Diversity in the Literary Academic World: The Interdisciplinary Path in Latin American Studies and its Public Engagement

By Natalia Navarro-Albaladejo.

Published by The Diversity Collection

Format Price
Article: Print $US10.00
Article: Electronic $US5.00

How can we avoid stereotypical cultural representations? How can we link theory and public engagement in the classroom when teaching Latin American culture and literature?

Keywords: Latin American Curriculum in the US, Diversity and its Contradictions, Globalization, Cultural Representation

International Journal of Diversity in Organizations, Communities and Nations, Volume 6, Issue 1, pp.129-136. Article: Print (Spiral Bound). Article: Electronic (PDF File; 836.465KB).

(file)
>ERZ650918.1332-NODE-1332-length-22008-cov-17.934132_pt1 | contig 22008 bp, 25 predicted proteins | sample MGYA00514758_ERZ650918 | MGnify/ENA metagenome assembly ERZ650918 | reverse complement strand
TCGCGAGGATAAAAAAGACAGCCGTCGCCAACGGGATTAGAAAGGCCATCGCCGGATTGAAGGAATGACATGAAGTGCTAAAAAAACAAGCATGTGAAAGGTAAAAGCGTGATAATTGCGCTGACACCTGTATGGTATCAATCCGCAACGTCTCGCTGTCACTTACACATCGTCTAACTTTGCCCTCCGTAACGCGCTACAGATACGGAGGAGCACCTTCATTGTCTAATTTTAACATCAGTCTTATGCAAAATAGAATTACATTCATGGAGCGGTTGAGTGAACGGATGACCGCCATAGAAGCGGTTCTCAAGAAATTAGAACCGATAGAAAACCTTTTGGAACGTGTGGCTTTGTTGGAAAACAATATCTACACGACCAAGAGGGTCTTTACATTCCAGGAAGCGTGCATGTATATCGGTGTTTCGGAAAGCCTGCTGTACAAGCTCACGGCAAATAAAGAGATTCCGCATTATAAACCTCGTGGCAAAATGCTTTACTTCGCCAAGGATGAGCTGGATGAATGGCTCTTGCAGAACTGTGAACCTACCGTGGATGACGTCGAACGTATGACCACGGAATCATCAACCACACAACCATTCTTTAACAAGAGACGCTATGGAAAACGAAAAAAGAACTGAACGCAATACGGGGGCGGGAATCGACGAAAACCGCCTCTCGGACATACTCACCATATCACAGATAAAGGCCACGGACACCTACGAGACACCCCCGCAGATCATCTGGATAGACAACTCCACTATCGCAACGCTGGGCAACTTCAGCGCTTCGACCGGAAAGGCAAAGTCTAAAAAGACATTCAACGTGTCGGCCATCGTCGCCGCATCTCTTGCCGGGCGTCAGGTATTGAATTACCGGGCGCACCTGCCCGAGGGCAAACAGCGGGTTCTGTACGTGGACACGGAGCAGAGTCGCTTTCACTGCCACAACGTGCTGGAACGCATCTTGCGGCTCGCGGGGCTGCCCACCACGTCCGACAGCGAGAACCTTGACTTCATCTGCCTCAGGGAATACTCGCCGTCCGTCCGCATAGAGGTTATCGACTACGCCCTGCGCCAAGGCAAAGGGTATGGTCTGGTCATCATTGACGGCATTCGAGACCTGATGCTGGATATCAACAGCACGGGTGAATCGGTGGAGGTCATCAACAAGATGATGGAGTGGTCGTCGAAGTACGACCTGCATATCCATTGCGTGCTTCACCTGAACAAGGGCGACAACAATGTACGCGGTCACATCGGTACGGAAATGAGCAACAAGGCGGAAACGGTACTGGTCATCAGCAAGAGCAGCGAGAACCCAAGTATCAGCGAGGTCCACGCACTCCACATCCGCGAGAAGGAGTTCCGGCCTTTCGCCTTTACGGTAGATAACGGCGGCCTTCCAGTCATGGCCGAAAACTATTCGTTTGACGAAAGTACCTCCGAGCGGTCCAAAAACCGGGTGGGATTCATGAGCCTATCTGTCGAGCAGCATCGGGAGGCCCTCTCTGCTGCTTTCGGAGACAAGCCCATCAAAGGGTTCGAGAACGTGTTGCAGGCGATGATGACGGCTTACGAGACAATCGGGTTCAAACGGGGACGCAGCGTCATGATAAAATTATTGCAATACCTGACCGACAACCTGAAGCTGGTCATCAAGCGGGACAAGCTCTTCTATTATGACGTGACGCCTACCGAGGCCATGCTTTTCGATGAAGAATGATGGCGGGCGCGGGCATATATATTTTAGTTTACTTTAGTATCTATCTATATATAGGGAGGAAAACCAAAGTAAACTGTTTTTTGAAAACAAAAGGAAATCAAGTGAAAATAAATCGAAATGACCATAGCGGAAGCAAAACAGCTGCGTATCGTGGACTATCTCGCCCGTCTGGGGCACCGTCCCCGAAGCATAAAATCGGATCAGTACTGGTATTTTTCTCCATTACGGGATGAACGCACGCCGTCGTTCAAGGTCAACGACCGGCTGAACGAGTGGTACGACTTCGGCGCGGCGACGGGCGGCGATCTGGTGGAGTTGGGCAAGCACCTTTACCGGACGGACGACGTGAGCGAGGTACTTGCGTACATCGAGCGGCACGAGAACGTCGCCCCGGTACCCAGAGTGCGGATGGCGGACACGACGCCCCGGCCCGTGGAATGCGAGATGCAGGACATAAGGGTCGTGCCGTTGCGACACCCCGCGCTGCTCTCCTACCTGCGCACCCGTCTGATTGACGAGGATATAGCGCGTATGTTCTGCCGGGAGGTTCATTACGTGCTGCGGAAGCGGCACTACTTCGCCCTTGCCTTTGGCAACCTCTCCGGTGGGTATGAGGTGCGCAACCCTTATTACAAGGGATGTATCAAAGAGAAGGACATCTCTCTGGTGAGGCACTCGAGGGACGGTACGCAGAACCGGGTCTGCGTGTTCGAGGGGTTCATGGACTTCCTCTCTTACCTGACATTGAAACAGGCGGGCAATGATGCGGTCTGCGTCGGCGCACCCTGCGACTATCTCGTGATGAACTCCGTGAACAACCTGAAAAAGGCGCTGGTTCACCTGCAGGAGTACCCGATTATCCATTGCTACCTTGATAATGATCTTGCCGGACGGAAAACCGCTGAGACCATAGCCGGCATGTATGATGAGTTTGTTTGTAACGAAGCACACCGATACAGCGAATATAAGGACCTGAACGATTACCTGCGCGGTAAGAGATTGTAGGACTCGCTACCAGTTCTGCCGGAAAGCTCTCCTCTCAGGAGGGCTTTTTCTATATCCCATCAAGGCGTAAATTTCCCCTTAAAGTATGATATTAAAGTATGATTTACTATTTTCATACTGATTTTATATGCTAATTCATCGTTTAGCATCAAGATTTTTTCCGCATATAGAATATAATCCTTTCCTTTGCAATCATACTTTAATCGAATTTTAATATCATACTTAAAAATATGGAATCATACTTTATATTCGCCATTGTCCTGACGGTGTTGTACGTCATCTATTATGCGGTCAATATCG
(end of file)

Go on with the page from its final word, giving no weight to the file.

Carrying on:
Dr. Natalia Navarro-Albaladejo

My main interests are contemporary literary theory in the context of current world changes, political theory, migration policies and their effects on contemporary Hispanic literature. I am also interested in analyzing the causes and effects of economic globalization in the homogenization of culture. How do minorities enter the globalized world and what do they have to give up in order to do so? Is it possible to maintain their localized identity and still enter the global market? In order to answer these questions I refer to political, cultural and literary theory and read contemporary Hispanic literature (usually from authors who have migrated) in the light of their theoretical contributions. The practical but obsolete academic division between Peninsular and Latin American literature is not observed in my research, since the constant and growing migratory movements of writers has proven it non-relevant. Therefore I am interested in writers from both sides of the Atlantic. I received my PhD in Hispanic Literature from PennState University in 2004.


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